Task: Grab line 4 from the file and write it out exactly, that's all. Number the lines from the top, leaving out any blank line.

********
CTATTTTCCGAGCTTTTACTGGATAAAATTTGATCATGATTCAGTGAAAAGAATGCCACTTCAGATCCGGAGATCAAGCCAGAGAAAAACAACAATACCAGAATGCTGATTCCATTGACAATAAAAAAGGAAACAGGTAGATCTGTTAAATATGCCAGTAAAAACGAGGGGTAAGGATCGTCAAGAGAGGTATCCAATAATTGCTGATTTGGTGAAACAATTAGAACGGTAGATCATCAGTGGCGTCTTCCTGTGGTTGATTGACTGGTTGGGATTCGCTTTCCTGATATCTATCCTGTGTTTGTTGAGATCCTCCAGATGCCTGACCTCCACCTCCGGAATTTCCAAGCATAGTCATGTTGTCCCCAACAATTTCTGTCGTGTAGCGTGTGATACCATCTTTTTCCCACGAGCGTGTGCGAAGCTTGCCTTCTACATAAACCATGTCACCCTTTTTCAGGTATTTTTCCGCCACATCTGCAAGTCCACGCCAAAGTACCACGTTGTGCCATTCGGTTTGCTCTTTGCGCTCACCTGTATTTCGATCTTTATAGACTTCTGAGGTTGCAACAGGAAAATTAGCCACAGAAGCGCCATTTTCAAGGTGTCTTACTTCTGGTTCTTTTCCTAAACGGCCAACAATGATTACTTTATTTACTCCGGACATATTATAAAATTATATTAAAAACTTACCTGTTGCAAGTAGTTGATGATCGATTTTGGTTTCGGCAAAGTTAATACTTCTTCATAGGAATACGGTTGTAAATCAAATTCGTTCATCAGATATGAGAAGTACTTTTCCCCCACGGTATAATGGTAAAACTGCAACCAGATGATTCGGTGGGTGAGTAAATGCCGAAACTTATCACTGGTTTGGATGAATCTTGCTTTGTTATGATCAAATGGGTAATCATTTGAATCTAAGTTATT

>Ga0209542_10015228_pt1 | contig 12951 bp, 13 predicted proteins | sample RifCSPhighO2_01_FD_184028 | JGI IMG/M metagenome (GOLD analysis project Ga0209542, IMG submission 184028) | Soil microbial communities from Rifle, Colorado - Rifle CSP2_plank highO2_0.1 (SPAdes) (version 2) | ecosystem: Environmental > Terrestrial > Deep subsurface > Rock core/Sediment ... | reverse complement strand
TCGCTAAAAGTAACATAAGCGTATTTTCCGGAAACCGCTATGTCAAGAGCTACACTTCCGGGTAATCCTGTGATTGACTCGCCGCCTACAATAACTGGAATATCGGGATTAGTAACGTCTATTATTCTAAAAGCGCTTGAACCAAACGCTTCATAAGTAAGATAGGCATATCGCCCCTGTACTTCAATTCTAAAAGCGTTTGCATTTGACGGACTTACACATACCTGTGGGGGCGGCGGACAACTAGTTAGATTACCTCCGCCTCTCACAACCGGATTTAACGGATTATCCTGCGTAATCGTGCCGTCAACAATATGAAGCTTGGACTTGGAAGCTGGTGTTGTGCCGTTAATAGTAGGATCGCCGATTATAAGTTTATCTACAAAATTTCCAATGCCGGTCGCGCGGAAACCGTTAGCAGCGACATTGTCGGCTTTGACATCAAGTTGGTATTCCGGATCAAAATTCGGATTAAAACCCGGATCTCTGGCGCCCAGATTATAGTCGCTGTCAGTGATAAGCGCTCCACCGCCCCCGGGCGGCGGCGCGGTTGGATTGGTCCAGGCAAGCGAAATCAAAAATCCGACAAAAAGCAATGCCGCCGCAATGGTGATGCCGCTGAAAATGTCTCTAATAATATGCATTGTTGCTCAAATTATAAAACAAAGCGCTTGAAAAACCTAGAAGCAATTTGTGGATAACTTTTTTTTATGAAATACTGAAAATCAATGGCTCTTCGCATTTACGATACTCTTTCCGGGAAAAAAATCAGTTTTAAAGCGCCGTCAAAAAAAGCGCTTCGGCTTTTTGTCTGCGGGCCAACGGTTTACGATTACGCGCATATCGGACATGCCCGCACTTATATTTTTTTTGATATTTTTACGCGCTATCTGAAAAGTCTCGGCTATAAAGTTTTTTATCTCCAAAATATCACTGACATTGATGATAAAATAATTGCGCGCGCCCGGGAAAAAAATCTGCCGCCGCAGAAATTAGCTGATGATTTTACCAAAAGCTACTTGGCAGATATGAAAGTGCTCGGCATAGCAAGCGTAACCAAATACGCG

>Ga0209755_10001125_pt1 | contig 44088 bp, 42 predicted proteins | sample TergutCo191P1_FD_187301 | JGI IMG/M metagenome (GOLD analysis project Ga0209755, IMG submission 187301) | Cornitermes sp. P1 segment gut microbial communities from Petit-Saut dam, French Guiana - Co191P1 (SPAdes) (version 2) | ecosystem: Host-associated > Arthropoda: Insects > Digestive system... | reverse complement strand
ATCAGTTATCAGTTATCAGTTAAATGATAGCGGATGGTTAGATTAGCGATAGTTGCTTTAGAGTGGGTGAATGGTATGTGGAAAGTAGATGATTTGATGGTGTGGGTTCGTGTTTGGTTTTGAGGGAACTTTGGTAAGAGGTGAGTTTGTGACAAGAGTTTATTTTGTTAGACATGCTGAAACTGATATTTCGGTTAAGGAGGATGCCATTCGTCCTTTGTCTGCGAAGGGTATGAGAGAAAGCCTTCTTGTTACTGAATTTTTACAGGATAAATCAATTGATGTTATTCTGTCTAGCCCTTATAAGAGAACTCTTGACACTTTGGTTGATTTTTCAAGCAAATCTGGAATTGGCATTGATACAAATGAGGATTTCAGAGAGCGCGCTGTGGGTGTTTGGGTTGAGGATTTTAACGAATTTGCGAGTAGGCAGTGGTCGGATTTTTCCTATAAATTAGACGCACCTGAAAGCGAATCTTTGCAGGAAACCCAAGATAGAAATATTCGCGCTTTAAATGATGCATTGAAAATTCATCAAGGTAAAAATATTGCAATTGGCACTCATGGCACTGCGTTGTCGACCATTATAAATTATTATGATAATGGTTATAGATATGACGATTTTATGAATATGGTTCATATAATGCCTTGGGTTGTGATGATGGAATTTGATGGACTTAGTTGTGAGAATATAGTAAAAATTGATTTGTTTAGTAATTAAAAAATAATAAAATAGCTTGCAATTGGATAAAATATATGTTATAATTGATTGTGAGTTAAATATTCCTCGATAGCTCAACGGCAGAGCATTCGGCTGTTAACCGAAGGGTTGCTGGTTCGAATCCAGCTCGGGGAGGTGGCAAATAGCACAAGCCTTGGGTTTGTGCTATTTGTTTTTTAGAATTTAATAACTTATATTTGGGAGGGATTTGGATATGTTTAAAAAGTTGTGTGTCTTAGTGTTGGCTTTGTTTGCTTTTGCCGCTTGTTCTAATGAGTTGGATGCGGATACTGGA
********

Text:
>Ga0209755_10001125_pt1 | contig 44088 bp, 42 predicted proteins | sample TergutCo191P1_FD_187301 | JGI IMG/M metagenome (GOLD analysis project Ga0209755, IMG submission 187301) | Cornitermes sp. P1 segment gut microbial communities from Petit-Saut dam, French Guiana - Co191P1 (SPAdes) (version 2) | ecosystem: Host-associated > Arthropoda: Insects > Digestive system... | reverse complement strand